A receiver separates the scrambled and coded less important bits from the coded most important bits and decodes the most important bits using an error correction decoder adapted to decode the highly redundant convolutional code, producing a first cumulative decoding metric. The decoded most important bits are used to unscramble the coded less important bits. The unscrambled, less important bits are then decoded using an error correction decoder adapted to the error correction code of lower redundances and a second cumulative metric is produced. An error checker processes the first and second cumulative metrics to determine if the metrics lie in a region in which the decoding will be accepted or in a region in which decoded data will be rejected.
For a more complete understanding of the present invention, reference is made to the following detailed description taken in conjunction with the accompanying drawings wherein:
FIG. 1 is a diagram of a transmitter encoder according to the present invention;
FIG. 2 illustrates one embodiment of a shift register;
FIG. 3 is a diagram of a receiver decoder according to the present invention;
FIG. 4 illustrates the application of an accept/reject threshold to the sum of the inverse quantized quality indicator;
FIGS. 5a-5f illustrate the relative probabilities of acceptances and rejections for various threshold levels;
FIG. 6 is an alternative embodiment of a transmitter encoder; and
FIG. 7 is an alternative embodiment of a receiver decoder.
Referring now to the drawings, and more particularly to FIG. 1, there is illustrated a block diagram of a coding transmitter of the present invention. For purposes of the following discussion, the encoding will be described with respect to speech data, wherein the most important data bits consists of Class I speech data and the less important data bits consists of Class II speech data. However, it should be realized that the present invention is capable of being utilized with any two groupings of data bits wherein a user desires to protect one of the groups of data bits using the second group of data bits.
A group of data symbols 10 consisting of N1 Class I bits and N2 Class II bits are input into a separator 15 to separate the group of data symbols into a first group of N1 Class I bits 20 and a second group of N2 Class II bits 25. The Class I bits 20 are encoded using a convolutional encoder 30. For example, the convolutional encoder 30 comprises a rate 1/4 tailbiting convolutional encoder. A rate 1/4 tailbiting convolutional encoder 30 processes N adjacent bits (the constraint length) within the Class I bits 20 to produce four output bits. The N adjacent bits are then shifted 1-bit position before generating another 4-bit output. This process continues until the adjacent bits have been moved entirely through the Class I bits. This process ultimately provides four times the original number of bits that are provided to the encoder 30.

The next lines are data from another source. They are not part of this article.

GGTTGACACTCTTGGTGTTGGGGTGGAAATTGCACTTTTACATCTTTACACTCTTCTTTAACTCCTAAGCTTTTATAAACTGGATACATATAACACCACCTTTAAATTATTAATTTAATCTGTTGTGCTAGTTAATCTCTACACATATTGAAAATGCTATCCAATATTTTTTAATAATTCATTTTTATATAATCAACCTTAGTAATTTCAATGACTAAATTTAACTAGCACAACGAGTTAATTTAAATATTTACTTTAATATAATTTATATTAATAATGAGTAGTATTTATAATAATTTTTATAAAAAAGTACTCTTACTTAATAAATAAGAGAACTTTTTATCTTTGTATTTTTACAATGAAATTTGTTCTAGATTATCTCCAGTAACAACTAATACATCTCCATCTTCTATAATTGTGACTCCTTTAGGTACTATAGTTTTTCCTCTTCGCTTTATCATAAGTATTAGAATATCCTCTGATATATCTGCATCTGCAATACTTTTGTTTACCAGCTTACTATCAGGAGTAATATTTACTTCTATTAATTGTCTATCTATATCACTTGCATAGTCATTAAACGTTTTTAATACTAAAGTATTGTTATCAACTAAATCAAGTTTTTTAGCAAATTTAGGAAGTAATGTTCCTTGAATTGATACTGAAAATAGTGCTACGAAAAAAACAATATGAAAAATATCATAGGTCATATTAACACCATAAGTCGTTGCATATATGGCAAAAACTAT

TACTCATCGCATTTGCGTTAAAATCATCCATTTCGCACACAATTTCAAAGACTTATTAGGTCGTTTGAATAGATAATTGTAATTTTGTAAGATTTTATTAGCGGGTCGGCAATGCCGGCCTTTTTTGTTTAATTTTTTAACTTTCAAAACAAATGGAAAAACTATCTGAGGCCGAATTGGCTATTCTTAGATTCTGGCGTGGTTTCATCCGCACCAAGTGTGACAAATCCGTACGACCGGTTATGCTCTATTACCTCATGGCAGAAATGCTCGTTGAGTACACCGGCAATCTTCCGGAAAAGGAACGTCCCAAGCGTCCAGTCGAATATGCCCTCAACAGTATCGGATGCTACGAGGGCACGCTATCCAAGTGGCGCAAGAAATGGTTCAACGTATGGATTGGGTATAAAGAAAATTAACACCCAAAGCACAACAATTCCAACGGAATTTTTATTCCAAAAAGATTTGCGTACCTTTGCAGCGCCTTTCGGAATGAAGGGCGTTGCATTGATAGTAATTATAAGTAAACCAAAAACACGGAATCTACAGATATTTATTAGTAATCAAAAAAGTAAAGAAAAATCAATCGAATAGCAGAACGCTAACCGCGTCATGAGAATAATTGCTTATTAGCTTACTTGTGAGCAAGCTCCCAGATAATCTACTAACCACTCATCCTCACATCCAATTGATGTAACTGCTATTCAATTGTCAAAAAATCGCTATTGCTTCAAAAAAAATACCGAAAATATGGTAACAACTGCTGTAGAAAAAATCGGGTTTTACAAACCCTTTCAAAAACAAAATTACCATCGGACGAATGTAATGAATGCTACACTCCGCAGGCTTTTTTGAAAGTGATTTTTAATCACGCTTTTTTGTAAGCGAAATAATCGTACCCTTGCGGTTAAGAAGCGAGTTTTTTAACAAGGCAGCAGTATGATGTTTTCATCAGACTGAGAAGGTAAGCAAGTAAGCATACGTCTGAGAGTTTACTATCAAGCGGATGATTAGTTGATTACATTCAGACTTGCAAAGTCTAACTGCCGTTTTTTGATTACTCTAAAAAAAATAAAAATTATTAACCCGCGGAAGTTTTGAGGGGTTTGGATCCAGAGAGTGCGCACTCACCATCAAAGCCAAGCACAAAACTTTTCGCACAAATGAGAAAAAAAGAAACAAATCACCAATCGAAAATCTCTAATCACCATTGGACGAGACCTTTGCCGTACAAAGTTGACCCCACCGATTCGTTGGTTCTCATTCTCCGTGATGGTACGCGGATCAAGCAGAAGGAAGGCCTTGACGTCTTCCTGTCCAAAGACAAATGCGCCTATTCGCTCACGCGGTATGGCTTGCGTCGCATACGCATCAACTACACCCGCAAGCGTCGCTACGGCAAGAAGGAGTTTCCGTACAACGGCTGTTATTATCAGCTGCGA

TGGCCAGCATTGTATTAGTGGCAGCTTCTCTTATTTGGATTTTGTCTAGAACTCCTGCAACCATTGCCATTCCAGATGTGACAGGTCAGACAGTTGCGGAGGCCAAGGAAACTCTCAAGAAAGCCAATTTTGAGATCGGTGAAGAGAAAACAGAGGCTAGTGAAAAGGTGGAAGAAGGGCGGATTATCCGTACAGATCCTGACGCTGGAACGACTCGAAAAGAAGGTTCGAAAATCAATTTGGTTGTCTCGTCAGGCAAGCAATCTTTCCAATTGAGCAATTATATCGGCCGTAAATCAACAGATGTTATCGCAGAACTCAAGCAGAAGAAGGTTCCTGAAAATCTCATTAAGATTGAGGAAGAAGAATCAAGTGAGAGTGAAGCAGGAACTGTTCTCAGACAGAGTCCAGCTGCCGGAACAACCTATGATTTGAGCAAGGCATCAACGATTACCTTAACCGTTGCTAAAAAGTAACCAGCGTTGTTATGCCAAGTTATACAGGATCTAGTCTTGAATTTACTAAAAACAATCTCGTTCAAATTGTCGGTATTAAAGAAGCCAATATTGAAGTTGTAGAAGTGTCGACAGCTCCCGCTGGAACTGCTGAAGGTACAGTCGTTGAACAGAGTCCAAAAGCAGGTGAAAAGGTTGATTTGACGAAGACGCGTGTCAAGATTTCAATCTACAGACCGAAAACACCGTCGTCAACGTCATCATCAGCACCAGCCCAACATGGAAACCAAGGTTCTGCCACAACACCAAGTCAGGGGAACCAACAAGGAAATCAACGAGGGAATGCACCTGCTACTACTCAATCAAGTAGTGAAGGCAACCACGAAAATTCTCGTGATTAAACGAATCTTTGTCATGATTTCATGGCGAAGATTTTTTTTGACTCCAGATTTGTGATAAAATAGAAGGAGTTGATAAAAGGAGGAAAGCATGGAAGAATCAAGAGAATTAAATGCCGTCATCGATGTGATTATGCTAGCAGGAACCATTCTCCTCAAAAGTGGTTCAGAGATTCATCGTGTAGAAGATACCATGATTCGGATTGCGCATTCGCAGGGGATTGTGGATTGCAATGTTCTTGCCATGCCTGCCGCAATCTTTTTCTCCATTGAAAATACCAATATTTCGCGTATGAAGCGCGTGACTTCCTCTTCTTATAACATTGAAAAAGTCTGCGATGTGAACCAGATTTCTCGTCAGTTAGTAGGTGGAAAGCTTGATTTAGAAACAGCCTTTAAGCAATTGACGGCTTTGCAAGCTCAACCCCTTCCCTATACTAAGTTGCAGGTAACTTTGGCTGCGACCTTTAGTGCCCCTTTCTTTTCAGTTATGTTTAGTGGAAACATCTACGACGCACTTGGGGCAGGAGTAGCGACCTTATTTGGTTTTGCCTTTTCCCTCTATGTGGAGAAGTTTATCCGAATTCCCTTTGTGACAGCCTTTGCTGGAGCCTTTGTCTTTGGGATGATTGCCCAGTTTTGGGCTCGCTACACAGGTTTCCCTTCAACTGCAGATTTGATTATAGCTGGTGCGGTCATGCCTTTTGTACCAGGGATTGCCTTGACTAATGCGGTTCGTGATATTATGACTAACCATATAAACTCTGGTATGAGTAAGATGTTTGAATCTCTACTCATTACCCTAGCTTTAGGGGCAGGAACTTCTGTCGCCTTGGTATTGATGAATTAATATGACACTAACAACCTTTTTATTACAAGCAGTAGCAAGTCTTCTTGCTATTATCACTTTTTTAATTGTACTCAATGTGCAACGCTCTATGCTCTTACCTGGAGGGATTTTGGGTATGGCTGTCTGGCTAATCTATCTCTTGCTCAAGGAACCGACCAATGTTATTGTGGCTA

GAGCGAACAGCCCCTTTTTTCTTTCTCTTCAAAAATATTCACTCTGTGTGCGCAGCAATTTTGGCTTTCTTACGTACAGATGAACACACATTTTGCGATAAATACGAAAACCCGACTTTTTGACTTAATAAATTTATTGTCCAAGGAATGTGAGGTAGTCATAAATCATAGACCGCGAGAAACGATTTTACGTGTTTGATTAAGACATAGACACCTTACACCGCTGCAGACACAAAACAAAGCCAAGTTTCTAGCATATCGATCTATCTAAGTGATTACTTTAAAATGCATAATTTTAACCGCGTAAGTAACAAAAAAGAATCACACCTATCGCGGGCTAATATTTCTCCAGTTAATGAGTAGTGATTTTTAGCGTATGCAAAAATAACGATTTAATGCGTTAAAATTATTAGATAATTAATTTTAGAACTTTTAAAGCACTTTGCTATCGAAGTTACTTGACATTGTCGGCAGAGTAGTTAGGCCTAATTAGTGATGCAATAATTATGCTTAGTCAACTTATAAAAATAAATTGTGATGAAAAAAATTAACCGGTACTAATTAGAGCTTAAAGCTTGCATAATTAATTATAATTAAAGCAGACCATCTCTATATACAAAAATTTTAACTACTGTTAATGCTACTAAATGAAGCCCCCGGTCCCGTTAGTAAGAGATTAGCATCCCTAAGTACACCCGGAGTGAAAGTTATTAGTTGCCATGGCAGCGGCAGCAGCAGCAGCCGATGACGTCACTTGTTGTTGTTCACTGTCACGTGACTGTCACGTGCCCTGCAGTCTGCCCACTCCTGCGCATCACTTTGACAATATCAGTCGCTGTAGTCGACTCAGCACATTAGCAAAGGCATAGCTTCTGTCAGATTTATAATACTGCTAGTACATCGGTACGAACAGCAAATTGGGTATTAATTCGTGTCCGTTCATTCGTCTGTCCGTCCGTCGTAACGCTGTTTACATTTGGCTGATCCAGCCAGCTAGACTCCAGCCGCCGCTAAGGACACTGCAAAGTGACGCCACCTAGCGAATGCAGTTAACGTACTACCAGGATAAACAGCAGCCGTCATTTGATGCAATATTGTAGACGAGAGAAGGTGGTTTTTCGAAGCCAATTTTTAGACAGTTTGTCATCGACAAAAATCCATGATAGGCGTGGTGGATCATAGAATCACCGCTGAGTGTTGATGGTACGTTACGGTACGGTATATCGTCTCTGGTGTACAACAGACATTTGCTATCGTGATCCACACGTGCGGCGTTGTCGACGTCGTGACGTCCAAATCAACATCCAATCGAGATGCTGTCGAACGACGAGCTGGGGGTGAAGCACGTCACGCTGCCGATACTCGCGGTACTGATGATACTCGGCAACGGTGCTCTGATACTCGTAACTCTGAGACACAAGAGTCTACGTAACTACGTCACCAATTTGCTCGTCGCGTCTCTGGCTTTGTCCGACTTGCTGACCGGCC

The Class II bits 25 are encoded using a second convolutional encoder 35. In one embodiment, the second convolutional decoder 35 comprises a rate 1/2 convolutional encoder operating similarly to the rate 1/4 rate convolutional decoder, except that the decoder only produces two output bits per each shift cycle of a selected group of N adjacent bits from the Class II data bits. Thus, only twice the number of originally supplied Class II bits 25 are produced. In a preferred embodiment, the first convolutional encoder is a rate 1/5 tailbiting encoder and the second convolutional coder is a rate 1/3 convolutional encoder. Furthermore, the coded bits from the first (rate 1/5) convolutional encoder are divided into two equal groups by puncturing each group representing a rate 2/5ths punctured code, while the coded bits from the second (rate 1/3) convolutional decoder are punctured or divided into two equal groups giving two rate 2/3rds codes. One of the rate 2/5ths coded groups is then combined with one of the rate 2/3rds coded groups and transmitted by a first means while the other rate 2/3rds and rate 2/5ths groups are combined and optionally transmitted by a second means, such as a diversity means. A receiver receives transmissions by the first means and optionally transmissions by the second means and decodes the received signal.
The number of adjacent bits N selected by the encoders 30, 35 is referred to as the constraint length. The constraint lengths of the encoders 30, 35 do not have to be the same. Longer constraint lengths provide more error correction capability but require more complex decoders. The error correction performance is more greatly influenced by the code rates (1/4 and 1/2, respectively) for the convolutional encoders 30 and 35. The code rate is the amount of redundancy added by the coding process. For example, the rate 1/4 coder quadruples the number of transmitted bits, while the rate 1/2 coder doubles the number of transmitted bits.
The uncoded Class I bits 20 are also input to a scrambling mask generator 40. The scrambling mask generator 40 produces a scrambling mask having a number of bits equal to the bits produced by the second convolutional encoder 35. The coded Class II bits may be scrambled by exclusive-"or" ing a scrambling mask. The scrambling mask is calculated in a deterministic manner from the provided Class I bits 20. While the scrambling mask may be generated by any number of methods, one technique for generating the scrambling mask is illustrated in FIG. 2. The scrambling mask generator 40 comprises a shift register 45 including N1 serially connected stages 50. The serially connected stages 50 are initially loaded using the N1 Class I data bits. Feedback logic circuitry 55 combines bits from selected stages 50 to produce a feedback bit. A clock pulse 60 is applied to the register 45 causing data bits in the register to shift 1-bit to the right such that the feedback bit is clocked into the left most stage 50a and the right most stage bit 50z falls out to the right.